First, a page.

Pseudo-Villa Strikes Again

The Wall Street Journal is the latest publication to be punked by the Villa de Leon. In Stan Sesser's "The Bus Stops Here," the WSJ misidentifies the stately building above as the Getty Villa, "perched on a bluff above a bus stop." All together now: You can't see the Getty Villa from Pacific Coast Highway. The Mediterranean structure on the hill is a private residence known as the Villa de Leon. The New York Times made a similar goof in 2005. Who'd have dreamed that a billionaire's outlandish fantasy of a Herculaneum villa would forever be confused with, uh, the neighbors' place down the street?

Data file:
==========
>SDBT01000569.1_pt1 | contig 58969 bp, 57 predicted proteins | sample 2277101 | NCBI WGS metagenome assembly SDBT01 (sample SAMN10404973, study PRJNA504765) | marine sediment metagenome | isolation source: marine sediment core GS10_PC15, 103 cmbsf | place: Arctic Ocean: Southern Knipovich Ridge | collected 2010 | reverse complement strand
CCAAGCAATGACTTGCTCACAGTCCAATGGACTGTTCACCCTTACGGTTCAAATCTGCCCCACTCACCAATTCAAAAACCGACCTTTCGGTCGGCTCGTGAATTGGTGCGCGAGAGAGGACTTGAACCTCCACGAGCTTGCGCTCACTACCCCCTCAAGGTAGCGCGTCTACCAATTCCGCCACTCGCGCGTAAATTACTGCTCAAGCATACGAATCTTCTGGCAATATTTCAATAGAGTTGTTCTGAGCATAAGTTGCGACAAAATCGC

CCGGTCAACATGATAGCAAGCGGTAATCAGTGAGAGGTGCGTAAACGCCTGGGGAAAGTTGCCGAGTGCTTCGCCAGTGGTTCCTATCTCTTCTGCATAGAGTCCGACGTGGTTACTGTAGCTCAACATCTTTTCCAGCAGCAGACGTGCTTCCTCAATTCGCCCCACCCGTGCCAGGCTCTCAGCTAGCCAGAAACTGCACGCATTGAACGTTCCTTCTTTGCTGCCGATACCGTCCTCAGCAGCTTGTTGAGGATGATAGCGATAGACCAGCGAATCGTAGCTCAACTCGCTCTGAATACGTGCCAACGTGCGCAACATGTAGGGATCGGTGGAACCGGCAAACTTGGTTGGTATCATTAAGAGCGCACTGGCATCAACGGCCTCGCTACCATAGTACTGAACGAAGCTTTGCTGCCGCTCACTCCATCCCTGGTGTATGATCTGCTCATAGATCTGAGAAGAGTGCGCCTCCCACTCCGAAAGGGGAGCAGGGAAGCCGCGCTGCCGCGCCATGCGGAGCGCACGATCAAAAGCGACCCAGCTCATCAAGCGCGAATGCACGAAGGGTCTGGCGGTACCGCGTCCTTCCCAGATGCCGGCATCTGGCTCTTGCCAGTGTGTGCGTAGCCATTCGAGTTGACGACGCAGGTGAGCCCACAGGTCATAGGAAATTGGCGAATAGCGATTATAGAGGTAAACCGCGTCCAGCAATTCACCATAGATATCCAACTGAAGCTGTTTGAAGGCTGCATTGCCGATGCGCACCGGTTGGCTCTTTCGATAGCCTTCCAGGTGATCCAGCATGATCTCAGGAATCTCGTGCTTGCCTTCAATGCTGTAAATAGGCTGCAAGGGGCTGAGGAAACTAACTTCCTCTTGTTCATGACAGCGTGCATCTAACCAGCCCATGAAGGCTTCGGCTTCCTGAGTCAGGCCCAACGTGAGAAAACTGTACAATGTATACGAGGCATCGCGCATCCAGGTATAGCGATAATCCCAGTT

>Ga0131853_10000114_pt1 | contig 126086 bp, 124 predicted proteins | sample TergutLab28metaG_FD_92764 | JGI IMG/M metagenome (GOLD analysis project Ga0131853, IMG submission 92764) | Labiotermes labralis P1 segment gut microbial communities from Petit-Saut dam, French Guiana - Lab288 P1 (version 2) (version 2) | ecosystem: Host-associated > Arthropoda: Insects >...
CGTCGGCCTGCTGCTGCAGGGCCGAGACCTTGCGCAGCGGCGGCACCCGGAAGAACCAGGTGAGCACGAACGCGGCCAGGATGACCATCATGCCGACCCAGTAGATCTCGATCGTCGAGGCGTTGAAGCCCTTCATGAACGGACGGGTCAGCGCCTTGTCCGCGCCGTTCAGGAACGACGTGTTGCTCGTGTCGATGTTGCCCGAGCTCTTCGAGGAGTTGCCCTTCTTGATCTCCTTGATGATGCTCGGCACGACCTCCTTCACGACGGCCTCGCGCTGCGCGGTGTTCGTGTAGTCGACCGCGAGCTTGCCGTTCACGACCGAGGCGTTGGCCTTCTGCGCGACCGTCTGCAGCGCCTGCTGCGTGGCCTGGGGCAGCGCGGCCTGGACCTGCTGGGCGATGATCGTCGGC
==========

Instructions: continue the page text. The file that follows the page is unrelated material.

The Villa de Leon was designed by architect Kenneth MacDonald for wool magnate Leon Kauffman in 1926. It was the first house in the area, predating Getty's ranch house and even the Pacific Coast Highway. Kauffman wanted an Italian palace and got it, some 12,000 square feet on three levels. Beach access was originally by a private funicular railway. After many changes of ownership, the house was listed for sale in 2005 (for $15 million), necessitating suitably soigne photos that you can find here and write-ups in the Los Angeles Times and Palisadian-Post. According to Zillow, it sold for $10 million in June 2007 (and not surprisingly, is worth less now). Said listing agent Randy Freeman, "It's not your normal Mediterranean type of home, it's more like a museum than a home."